Have the willingness to share: Tell the person who you are, faults and all, and reveal what you want/need from the relationship.

Take a leap of faith: All of the previous things don’t really matter if you aren’t willing to take a leap of faith. Trust means you have to open up. You have to put yourself out there. You have to put yourself on the line. You have to be willing to be hurt. You have to have faith that the other person will be there when you fall–and you have to be there, too.

What stops you from trusting?

I don’t like myself. In fact, most of the time, I hate myself. I’ve been hurt so much in the past and have gone through so many negative social experiences, that these hateful feelings are ingrained deep within. I can’t seem to penetrate these ancient beliefs; I can’t change them, in other words. Hate is there–and it may always be there.

So, how can I let someone else in when I hate myself so much? If I don’t like what I see and feel inside, why would anyone else? I know exactly what I need to do–I need to learn to accept, appreciate, and love myself. But I don’t know how. Or rather: I do know how. I’m doing it right now. I’m going to therapy, I’m writing, etc. It’s just hard.

Also, I can’t ignore empirical evidence. I have let some people in, and, more often than not, they run away. They must have seen something they didn’t like. And so, I’m no longer willing to take that leap of faith that’s so vital for establishing trust in relationships.

reiteration

I want to go over something I briefly touched on earlier this week. In the post life means suffering, I said–

When I’m anxious it’s very difficult for me to smile, and as a result I look serious or angry or mean. Ironically, inside I’m terrified. I just want people to like me. The response I got from Ms. D reinforced my anxiety, and it was appropriate given my comment and how I looked. I really shouldn’t take it personally, because she’s responding to my social anxiety not my true personality, but I still do.

Essentially, I felt like I got criticized by Ms. D, my girlfriend’s half-sister, and I took it personally. But when I took a step back and analyzed it a little more objectively, I felt like she was attacking my anxiety, not my true self.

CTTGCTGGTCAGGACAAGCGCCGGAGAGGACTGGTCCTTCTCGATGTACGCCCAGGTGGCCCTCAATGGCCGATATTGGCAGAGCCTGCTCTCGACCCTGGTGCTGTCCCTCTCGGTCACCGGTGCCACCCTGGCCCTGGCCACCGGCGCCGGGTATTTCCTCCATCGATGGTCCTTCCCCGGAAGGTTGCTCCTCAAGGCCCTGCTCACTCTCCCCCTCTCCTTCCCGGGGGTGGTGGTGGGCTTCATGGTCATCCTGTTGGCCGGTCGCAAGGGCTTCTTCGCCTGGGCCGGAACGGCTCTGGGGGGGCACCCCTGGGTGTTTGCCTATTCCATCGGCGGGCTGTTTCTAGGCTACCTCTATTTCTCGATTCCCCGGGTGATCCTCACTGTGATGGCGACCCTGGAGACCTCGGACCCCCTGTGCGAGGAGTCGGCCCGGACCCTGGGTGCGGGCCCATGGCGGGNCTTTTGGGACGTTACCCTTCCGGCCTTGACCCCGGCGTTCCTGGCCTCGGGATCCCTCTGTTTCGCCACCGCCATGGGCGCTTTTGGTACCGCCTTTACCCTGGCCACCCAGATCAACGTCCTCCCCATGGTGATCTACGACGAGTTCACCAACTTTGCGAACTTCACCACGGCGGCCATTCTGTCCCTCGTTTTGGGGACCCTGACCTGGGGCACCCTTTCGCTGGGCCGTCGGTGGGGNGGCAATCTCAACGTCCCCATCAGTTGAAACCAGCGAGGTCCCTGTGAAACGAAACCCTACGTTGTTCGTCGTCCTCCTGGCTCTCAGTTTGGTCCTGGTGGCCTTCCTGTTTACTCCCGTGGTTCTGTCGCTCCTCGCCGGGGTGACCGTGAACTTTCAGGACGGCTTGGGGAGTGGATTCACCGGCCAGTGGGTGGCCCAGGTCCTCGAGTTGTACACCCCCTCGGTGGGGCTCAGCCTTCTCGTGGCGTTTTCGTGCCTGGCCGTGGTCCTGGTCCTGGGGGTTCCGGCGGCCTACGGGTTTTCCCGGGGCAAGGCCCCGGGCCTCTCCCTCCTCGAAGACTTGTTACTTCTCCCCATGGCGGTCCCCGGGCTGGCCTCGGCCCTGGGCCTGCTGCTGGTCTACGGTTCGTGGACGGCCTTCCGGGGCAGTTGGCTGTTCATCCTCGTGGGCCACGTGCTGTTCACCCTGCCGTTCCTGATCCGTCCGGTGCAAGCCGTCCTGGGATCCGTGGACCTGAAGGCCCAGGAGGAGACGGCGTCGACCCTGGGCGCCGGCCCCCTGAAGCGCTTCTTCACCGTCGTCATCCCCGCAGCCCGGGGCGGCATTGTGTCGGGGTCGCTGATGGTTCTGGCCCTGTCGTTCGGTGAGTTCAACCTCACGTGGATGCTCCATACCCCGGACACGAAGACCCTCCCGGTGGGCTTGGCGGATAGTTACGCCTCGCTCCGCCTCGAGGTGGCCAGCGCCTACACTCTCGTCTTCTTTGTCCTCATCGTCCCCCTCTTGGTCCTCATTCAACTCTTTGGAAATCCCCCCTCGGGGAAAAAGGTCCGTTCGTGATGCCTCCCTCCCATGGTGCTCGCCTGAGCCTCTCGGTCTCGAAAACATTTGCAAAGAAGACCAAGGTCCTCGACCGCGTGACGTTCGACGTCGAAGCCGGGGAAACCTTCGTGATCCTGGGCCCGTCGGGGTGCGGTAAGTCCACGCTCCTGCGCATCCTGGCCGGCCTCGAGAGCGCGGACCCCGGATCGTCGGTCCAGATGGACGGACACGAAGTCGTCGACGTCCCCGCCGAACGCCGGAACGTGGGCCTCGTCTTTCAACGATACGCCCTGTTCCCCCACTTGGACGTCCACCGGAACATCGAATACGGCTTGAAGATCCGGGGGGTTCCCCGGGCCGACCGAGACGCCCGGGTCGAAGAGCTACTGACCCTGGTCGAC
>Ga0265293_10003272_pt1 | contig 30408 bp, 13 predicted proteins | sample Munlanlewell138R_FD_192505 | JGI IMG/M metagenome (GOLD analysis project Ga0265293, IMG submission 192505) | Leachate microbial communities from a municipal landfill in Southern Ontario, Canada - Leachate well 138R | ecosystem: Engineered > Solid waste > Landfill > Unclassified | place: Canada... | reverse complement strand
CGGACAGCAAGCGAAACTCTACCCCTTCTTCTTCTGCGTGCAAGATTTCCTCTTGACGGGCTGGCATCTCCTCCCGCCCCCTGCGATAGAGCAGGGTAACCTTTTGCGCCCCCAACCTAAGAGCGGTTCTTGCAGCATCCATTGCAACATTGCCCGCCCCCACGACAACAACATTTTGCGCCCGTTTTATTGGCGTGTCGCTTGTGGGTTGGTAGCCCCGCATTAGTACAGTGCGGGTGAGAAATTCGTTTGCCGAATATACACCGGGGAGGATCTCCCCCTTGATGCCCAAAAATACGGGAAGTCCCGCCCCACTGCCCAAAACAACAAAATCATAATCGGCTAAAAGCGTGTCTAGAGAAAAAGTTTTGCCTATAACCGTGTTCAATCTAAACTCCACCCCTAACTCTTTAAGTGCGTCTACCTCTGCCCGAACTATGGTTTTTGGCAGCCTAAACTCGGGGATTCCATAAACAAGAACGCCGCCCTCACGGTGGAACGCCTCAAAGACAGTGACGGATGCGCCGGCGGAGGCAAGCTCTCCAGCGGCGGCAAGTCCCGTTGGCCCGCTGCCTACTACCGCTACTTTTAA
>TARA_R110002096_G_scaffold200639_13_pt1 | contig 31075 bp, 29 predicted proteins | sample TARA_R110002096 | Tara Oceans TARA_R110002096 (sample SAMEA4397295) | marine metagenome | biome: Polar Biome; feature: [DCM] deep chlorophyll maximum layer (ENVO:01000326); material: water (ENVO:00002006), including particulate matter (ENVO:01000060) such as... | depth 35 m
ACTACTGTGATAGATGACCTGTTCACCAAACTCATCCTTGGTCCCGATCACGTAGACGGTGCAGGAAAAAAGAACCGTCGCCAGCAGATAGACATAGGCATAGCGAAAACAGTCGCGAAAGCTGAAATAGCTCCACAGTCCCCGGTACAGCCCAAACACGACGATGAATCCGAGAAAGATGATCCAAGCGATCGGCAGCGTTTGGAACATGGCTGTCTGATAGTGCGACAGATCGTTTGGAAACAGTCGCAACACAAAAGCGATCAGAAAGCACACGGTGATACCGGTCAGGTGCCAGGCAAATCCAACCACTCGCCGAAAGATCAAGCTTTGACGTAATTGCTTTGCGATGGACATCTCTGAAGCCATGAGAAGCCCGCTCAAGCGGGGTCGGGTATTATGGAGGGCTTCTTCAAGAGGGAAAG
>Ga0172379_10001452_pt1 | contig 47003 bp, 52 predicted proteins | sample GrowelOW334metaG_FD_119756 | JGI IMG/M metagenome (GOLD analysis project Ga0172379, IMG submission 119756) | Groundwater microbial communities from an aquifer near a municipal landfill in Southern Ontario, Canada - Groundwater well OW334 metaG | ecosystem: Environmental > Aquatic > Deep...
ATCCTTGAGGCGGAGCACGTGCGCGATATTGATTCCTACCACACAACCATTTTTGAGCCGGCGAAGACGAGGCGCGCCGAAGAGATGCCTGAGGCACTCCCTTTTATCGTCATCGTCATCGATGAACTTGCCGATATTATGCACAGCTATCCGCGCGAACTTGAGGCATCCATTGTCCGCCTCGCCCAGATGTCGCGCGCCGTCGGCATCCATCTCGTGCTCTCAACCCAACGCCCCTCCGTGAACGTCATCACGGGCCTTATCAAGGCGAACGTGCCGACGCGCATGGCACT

This is important because I take everything personally. When a co-worker’s having a bad day and doesn’t smile at me, it must be because I didn’t smile at him first. When a friend’s angry at someone else but he takes it out on me, it must be because I did something wrong. When a librarian is aggravated because she is busy and gets pulled from her schedule to meet me, she must not like me. When I’m with an acquaintance and there’s an awkward moment of silence between us, it’s because I’m boring and don’t know what to say. Whenever something goes wrong, it’s my fault because there’s something deeply wrong with me.

None of those are my fault, none mean there’s something wrong with me. They’re just negative situations which can be interpreted in a number of different ways, and more often than not, I find the negatives: it’s my fault and they don’t like me, personally.

Awareness is key. When someone negatively judges me, real or imagined, because of how I act when I’m flooded with anxiety, they aren’t attacking me personally–they’re attacking the anxiety.

***

Have a great weekend, and enjoy Halloween–if you have/celebrate that.

life means suffering

therapy and medication

My therapist doesn’t get it. Or maybe it’s I who isn’t getting it? I told him on Tuesday that I struggle through so many simple things most people take for granted, like saying hello, or making small-talk after saying hello, saying goodbye, shaking hands, smiling, playing with children ..

His response: “You went to an interview. Did you shake hands? Did you make small-talk? Did you smile? Did you say goodbye?”

I nodded several times.

“So, you showed up and engaged socially,” he said. “You were there–that’s the most important thing–and it sounds like it went well.”